I was hoping that the extra speed I had coming into the mark would carry me round the outside (blocking Arthur’s wind while we were still on the reach) so I could get past as we started the run. I didn’t want to give him too much room, just enough – preferably making him turn more sharply and slow down more. What I hadn’t expected was that Arthur gybed and his sail swinging over as he gybed touched my sail. Clearly there was a collision so one of us was wrong… but who. Rob Wilder in front saw it and reminded us that someone had to do circles or protest or we’d both be wrong. Arthur and I looked at each other and BOTH immediately began to do circles because neither of us was sure who was right. – That’s a safe approach because if wrong we had exonerated ourselves, if not wrong we hadn’t lost too much.
But… Who should have done the penalty. I think it is quite tricky.
This is my take – please read the rules and if you don’t agree let me know…
If Arthur’s ‘Proper Course’ was definitely not to gybe then I had given him sufficient mark room to get to his proper course and by gybing only port tack while I was on starboard he was wrong.
On the other hand if gybing was Arthur’s proper course then he is entitled to room to gybe and I’m wrong. Just because the boats in front haven’t gybed doesn’t mean it is not right for Arthur to gybe (especially with the shifty wind we had on Sunday) For example if the wind had come round to a dead run it would be a very reasonable ‘proper course’ for him to gybe onto port and go slightly left to come to the next mark on the inside. In that case he would be entitled to gybe as he rounded and I had not given him enough room so I was wrong.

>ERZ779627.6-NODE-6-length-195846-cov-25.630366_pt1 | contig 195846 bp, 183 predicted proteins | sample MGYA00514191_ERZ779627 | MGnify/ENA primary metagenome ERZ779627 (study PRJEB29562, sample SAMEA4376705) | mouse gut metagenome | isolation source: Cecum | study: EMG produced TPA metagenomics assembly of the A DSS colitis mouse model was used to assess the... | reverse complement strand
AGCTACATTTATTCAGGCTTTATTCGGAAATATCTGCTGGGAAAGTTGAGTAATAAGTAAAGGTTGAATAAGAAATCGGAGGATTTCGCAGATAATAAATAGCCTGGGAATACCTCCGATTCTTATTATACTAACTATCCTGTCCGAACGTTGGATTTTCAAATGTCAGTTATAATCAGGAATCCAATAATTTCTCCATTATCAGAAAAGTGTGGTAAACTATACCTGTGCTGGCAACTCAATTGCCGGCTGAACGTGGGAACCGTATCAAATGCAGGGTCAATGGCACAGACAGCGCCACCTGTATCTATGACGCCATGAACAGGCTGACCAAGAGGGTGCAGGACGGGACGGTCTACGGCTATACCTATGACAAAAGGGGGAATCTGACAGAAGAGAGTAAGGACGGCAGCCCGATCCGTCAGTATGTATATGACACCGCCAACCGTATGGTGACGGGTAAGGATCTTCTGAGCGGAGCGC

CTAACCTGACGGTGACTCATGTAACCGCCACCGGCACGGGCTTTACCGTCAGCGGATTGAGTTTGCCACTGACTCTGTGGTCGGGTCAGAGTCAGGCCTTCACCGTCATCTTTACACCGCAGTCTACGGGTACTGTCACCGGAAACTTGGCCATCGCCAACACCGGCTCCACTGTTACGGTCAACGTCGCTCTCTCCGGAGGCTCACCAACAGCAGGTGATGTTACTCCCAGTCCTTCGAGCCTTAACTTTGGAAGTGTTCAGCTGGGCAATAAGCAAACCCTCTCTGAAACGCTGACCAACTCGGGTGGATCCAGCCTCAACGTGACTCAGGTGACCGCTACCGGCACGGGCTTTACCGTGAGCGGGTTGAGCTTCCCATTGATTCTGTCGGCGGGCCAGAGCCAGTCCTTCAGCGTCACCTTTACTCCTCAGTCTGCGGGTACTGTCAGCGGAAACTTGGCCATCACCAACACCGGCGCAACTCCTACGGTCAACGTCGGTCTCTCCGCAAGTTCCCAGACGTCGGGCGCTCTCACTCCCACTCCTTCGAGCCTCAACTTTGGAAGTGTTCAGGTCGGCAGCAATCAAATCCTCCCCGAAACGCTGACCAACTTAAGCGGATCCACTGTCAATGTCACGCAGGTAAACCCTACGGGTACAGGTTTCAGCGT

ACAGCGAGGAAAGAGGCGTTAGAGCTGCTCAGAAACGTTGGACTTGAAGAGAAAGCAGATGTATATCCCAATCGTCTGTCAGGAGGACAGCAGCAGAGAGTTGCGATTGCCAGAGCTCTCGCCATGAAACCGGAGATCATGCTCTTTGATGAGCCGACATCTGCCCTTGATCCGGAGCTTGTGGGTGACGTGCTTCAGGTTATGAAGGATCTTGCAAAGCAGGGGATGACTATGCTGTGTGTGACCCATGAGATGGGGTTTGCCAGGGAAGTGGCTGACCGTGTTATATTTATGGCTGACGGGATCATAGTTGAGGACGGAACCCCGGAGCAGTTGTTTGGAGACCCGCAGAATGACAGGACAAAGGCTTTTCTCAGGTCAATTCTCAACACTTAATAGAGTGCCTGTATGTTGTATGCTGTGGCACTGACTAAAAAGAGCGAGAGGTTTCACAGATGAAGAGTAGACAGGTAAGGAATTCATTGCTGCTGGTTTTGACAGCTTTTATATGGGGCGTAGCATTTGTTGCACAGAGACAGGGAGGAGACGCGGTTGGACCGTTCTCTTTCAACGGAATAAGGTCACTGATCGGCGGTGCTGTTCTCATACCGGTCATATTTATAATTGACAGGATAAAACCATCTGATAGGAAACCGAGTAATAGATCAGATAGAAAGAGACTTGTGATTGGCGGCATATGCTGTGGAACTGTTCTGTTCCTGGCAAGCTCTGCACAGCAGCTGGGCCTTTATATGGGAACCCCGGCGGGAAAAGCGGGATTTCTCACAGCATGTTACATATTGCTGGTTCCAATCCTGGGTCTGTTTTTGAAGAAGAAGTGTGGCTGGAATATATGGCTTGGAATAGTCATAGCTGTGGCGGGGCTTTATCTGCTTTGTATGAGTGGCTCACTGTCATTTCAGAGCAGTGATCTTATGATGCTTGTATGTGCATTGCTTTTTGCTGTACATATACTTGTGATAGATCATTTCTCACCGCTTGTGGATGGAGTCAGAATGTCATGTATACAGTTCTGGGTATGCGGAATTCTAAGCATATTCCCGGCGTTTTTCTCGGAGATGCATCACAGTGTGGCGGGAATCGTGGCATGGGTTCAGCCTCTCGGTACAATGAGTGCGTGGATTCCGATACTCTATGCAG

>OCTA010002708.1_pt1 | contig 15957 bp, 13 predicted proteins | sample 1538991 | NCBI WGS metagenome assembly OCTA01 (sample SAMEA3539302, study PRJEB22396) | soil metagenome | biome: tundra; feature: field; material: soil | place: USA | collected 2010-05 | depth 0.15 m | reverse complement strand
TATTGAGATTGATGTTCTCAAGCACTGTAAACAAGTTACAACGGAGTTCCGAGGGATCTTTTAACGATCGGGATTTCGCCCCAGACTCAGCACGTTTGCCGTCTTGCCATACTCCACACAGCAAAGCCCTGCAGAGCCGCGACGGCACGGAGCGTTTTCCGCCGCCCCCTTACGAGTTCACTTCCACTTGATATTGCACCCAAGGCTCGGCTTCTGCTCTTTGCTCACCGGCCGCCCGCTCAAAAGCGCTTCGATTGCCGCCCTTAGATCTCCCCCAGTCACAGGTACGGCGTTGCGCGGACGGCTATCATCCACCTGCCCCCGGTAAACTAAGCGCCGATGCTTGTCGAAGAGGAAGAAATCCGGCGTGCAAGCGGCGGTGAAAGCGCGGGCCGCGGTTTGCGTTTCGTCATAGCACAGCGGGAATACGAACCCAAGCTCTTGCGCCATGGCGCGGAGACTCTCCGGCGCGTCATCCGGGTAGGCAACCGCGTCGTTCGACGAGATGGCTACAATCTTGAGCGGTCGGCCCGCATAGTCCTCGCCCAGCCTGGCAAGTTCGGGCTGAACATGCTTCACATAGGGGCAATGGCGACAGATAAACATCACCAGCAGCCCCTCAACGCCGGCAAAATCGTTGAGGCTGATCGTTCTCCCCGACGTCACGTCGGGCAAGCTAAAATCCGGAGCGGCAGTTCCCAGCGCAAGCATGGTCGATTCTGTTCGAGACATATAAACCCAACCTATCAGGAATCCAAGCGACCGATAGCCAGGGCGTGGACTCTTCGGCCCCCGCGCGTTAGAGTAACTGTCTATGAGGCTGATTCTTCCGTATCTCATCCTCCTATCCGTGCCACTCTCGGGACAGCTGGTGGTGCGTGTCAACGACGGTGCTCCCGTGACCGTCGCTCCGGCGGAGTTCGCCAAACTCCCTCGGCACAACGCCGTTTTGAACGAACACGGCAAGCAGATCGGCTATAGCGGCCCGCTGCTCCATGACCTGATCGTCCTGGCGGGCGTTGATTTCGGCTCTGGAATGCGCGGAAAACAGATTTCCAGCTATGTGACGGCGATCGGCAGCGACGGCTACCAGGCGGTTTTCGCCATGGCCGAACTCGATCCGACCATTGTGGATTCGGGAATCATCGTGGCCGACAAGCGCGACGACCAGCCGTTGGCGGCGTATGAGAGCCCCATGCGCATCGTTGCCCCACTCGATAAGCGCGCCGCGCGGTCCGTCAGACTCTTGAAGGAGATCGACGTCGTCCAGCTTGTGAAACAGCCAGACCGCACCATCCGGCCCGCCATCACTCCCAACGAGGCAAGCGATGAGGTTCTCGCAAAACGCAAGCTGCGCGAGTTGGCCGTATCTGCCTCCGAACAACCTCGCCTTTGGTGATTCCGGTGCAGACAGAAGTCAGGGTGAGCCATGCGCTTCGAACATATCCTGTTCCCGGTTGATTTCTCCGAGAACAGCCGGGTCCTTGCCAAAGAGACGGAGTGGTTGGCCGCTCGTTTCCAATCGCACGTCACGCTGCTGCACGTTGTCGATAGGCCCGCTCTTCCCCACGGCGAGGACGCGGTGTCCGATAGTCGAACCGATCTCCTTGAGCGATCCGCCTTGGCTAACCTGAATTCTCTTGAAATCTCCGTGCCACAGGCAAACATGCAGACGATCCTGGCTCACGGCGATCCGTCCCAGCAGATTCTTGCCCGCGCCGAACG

As it was neither of us was sure and we both did out 720 degree turns. I had clearly not expected Arthur to gybe, but I can’t be sure that it was not a proper course for him to do that. He couldn’t be sure that we hadn’t completed the rounding and he gybed into me.
Note the definition of proper course:A course a boat would sail to finish as soon as possible in the absence of the other boats referred to in the rule using the term.
Note “in the absence of other boats referred to in the rule” that’s just me in this case. If Arthur would have gybed onto port because of other boats ahead that could also make it his proper course.
The rules are not that complex, but sometimes working out the FACTS is quite difficult.
Hope to see you all at the working party on Sunday.